Federal criminal investigators and the Securities and Exchange Commission are looking into New Jersey's pension system after a report found the state diverted billions of dollars
from it for other purposes, such as state aid to Abbott school districts
Abbott districts have been spending at some of the highest levels in the State, and well beyond non-Abbott districts, with no discernable correlation to improved achievement.
Of the 25 highest spending K-12 districts, 17 are Abbott districts. Moreover, the three highest spending K-12 districts in the State are Abbott districts.
The Abbott districts have not been required to exercise the fiscal discipline that the State and other school districts must undergo; instead they have been allowed to balance their budget through virtually unlimited supplemental funding requests.
The SEC, which regulates stock and bond markets, will try to determine whether state officials misrepresented the impact of pension-fund maneuvers
in documents provided to investors and the U.S. Attorney's Office is looking into any criminal violations. Investigations into the state’s mismanagement of the grossly under-funded pension system
could take years
The shortfall developed since 2001, as the collapse of the stock market drained $22 billion from the funds. Lawmakers compounded the problem by using accounting gimmicks to skip required annual payments into the funds and to cover billions of dollars in additional costs from increased retirement benefits they granted to public employees.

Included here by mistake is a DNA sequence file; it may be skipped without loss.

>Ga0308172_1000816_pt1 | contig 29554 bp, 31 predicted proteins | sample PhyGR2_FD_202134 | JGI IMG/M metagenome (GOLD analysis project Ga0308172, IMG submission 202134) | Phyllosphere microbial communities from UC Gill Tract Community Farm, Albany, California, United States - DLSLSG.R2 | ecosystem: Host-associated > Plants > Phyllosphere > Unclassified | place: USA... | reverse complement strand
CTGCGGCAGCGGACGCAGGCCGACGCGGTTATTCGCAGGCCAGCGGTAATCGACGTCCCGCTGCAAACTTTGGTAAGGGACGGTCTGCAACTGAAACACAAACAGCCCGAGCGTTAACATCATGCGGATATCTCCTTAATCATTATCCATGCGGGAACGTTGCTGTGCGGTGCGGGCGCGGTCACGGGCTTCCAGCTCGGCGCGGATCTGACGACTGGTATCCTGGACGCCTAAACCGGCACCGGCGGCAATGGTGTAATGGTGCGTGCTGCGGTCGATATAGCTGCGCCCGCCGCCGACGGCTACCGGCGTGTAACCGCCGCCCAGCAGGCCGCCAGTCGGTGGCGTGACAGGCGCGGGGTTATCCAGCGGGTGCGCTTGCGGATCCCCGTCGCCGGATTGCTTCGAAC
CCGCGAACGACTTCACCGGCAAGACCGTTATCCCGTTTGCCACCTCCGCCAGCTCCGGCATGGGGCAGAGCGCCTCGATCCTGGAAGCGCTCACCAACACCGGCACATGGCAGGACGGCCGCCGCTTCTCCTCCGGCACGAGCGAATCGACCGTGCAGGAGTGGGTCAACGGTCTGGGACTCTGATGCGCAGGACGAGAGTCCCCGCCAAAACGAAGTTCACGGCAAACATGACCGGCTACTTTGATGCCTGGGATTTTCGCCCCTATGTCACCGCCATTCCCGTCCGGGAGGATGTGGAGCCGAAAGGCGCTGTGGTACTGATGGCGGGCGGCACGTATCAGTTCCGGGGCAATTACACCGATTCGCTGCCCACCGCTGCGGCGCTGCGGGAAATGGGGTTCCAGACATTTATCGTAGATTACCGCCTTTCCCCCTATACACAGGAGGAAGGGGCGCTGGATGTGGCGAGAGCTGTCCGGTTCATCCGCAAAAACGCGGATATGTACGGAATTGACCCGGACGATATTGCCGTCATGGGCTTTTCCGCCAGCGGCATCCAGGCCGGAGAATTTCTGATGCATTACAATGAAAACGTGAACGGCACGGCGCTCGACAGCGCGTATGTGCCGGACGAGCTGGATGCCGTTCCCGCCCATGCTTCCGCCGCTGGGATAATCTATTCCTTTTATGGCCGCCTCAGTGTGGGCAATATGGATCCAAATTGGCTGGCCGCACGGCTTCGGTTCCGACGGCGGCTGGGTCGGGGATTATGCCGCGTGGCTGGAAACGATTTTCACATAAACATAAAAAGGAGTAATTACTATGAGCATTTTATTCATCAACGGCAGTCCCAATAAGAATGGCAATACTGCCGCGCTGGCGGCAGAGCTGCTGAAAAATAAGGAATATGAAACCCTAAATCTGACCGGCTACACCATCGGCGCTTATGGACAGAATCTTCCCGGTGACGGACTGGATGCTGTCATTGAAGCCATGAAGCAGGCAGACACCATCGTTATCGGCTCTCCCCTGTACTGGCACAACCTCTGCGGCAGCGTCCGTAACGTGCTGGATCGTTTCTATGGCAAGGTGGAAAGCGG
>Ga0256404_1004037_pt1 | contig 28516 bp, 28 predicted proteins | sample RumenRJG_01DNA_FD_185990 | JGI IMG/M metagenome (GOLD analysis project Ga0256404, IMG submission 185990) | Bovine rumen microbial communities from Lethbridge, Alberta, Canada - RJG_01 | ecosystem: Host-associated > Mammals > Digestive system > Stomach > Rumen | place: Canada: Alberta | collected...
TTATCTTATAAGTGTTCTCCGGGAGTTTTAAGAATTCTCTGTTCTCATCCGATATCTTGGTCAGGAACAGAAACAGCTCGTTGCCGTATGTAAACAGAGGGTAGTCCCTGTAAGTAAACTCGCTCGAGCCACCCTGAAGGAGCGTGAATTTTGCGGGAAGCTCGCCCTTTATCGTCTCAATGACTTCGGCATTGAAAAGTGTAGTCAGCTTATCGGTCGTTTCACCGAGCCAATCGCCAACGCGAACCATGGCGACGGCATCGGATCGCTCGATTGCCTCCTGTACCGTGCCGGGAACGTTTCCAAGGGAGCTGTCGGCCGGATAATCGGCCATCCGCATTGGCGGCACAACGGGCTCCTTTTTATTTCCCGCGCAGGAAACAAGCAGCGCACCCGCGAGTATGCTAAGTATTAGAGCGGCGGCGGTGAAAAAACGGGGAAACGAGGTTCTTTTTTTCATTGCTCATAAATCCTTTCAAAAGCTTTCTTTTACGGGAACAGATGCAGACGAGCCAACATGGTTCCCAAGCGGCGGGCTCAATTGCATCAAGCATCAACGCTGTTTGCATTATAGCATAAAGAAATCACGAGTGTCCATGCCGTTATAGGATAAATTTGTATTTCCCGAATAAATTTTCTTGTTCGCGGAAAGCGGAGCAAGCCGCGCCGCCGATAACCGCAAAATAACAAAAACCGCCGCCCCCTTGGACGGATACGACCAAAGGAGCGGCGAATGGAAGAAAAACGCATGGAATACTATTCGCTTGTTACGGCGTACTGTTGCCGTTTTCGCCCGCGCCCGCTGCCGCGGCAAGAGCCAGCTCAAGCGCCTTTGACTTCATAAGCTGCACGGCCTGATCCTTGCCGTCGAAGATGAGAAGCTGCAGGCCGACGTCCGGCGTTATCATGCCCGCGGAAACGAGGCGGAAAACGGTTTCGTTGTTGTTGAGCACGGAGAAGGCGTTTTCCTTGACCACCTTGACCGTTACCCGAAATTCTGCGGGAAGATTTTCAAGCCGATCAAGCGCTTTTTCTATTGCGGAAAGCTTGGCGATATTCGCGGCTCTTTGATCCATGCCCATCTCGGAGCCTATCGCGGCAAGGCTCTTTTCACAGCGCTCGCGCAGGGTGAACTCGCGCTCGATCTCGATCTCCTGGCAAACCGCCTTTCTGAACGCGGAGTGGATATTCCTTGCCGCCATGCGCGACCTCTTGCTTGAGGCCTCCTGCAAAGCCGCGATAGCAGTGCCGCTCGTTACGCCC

The state of New Jersey’s Division of Law employs 530 attorneys
, but apparently none with the expertise to represent the state
in these federal civil and criminal investigations
. The New Jersey Treasury Department has hired a law firm
, Fried, Frank, Harris, Shriver and Jacobson, to defend the state.
David Wald, spokesman for state Attorney General Stuart Rabner, said he didn't know immediately how much money has been spent on the outside law firm, but said its lawyers will get $495 per hour, with associates paid $180 per hour.
So, let’s review how New Jersey taxpayers got into this mess.
- As the state admitted to the New Jersey Supreme Court, the Abbott school districts have spent billions upon billions of taxpayer money without the slightest bit of fiscal discipline and with no discernable improvement in student achievement.
To help fund the Abbot districts’ virtually unlimited funding requests, the state diverted billions from state pension contributions to satisfy these insatiable demands.
The additional Abbott funding was used to increase pay, benefits and the number of jobs in these school districts, which further exacerbated the state’s pension funding liability.
To curry favor with the state’s public employees, pension benefits were increased in 2001 and were “paid” for with accounting gimmicks, further compounding the state’s pension funding crisis.
Facing federal investigations into the state’s pension funding debacle, taxpayers will foot the tab for outside council to defend the politicians and state employees who got us into this mess. The 530 lawyers on the state’s payroll and in the pension system aren’t up to the job.
Is it any wonder why New Jersey’s broke?
Labels: New Jersey, Pension Funding, Political Corruption, State Worker Benefits